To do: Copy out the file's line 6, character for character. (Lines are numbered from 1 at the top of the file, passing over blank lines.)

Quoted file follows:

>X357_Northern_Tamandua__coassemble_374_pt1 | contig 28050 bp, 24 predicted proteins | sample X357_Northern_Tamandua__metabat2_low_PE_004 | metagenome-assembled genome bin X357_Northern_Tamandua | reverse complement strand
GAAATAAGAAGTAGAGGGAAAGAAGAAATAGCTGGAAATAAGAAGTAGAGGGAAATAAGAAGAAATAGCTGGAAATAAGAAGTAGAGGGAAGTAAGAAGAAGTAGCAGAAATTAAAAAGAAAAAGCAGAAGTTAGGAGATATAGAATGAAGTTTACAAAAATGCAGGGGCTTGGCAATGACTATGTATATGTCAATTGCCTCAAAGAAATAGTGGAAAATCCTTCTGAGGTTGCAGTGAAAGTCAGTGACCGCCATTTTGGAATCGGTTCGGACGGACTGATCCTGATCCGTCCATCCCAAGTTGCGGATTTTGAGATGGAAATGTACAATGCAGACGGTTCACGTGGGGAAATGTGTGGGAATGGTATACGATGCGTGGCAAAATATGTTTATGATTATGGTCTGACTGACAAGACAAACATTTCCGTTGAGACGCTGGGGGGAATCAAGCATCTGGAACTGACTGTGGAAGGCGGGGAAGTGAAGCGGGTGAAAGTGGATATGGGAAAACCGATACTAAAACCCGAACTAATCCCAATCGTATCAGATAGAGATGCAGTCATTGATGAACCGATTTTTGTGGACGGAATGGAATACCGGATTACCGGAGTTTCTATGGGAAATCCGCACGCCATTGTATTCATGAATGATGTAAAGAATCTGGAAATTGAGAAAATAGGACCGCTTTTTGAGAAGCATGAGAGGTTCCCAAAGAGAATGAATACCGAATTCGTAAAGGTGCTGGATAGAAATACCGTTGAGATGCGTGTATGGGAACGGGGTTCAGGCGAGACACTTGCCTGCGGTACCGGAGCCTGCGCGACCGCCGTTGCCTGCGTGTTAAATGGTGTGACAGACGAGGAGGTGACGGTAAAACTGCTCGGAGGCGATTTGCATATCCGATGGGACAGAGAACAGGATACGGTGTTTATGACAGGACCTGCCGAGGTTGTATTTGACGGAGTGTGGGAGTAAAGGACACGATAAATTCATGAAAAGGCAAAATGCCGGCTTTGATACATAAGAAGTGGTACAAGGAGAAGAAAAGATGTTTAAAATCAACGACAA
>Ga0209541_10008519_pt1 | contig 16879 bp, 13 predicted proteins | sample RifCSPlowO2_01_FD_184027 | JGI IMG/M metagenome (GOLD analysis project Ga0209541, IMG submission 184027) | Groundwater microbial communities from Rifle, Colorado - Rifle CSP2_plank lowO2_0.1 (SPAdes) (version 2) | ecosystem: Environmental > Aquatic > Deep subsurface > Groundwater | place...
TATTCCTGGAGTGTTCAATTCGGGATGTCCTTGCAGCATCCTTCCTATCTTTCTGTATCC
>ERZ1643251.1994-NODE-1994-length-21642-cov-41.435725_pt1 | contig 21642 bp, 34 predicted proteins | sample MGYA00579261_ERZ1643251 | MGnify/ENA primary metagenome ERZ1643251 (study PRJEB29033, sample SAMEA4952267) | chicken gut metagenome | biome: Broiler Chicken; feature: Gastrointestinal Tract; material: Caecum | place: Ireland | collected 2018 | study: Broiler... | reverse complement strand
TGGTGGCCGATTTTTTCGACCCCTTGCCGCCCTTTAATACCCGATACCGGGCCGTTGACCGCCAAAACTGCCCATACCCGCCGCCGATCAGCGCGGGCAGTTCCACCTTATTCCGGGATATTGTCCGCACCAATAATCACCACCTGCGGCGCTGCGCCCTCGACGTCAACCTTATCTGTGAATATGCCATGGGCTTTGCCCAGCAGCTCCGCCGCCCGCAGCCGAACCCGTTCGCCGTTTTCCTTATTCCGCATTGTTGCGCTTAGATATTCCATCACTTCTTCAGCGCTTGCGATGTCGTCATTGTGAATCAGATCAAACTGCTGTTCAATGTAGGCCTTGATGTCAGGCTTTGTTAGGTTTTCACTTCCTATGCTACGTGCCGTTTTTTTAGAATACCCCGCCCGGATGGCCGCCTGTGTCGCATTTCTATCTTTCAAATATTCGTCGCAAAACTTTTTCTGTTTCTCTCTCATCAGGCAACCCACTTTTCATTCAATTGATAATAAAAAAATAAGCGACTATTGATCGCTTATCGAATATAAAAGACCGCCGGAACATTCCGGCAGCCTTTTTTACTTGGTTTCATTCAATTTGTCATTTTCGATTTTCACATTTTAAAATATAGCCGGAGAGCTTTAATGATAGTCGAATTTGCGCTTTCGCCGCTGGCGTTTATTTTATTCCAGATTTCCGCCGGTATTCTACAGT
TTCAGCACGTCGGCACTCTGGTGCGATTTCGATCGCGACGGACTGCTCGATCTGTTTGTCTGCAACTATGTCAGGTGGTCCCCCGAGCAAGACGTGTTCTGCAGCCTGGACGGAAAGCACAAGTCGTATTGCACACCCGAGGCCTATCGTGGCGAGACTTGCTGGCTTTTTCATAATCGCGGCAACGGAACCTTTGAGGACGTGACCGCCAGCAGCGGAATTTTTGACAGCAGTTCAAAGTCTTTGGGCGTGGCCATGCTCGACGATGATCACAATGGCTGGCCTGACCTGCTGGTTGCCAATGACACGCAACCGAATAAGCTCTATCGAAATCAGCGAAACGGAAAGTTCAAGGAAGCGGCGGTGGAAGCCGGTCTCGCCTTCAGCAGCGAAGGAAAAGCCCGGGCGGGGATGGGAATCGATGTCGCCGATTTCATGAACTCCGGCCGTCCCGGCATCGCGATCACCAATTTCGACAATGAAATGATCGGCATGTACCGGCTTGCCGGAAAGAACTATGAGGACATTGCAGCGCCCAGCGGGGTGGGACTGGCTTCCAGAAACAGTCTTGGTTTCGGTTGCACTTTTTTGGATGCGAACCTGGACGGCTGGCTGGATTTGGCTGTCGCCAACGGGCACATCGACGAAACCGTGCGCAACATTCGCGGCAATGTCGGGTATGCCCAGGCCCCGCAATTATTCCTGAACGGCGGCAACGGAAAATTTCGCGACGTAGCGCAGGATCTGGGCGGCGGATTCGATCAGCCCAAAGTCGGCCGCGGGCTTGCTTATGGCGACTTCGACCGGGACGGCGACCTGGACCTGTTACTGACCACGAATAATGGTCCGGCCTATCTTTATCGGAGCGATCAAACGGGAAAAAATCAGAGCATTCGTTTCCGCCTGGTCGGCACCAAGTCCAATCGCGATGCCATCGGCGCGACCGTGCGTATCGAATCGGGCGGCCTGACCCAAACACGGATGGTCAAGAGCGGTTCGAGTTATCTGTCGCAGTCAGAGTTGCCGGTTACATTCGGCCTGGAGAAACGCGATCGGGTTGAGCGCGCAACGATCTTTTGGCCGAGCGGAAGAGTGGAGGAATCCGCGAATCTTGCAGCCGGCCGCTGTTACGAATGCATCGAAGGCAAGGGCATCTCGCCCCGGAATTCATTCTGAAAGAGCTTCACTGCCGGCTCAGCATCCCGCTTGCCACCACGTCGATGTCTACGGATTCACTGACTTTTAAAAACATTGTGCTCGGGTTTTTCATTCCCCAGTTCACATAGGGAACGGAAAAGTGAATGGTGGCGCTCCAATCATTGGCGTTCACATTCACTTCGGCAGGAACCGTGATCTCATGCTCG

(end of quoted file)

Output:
TGGTGGCCGATTTTTTCGACCCCTTGCCGCCCTTTAATACCCGATACCGGGCCGTTGACCGCCAAAACTGCCCATACCCGCCGCCGATCAGCGCGGGCAGTTCCACCTTATTCCGGGATATTGTCCGCACCAATAATCACCACCTGCGGCGCTGCGCCCTCGACGTCAACCTTATCTGTGAATATGCCATGGGCTTTGCCCAGCAGCTCCGCCGCCCGCAGCCGAACCCGTTCGCCGTTTTCCTTATTCCGCATTGTTGCGCTTAGATATTCCATCACTTCTTCAGCGCTTGCGATGTCGTCATTGTGAATCAGATCAAACTGCTGTTCAATGTAGGCCTTGATGTCAGGCTTTGTTAGGTTTTCACTTCCTATGCTACGTGCCGTTTTTTTAGAATACCCCGCCCGGATGGCCGCCTGTGTCGCATTTCTATCTTTCAAATATTCGTCGCAAAACTTTTTCTGTTTCTCTCTCATCAGGCAACCCACTTTTCATTCAATTGATAATAAAAAAATAAGCGACTATTGATCGCTTATCGAATATAAAAGACCGCCGGAACATTCCGGCAGCCTTTTTTACTTGGTTTCATTCAATTTGTCATTTTCGATTTTCACATTTTAAAATATAGCCGGAGAGCTTTAATGATAGTCGAATTTGCGCTTTCGCCGCTGGCGTTTATTTTATTCCAGATTTCCGCCGGTATTCTACAGT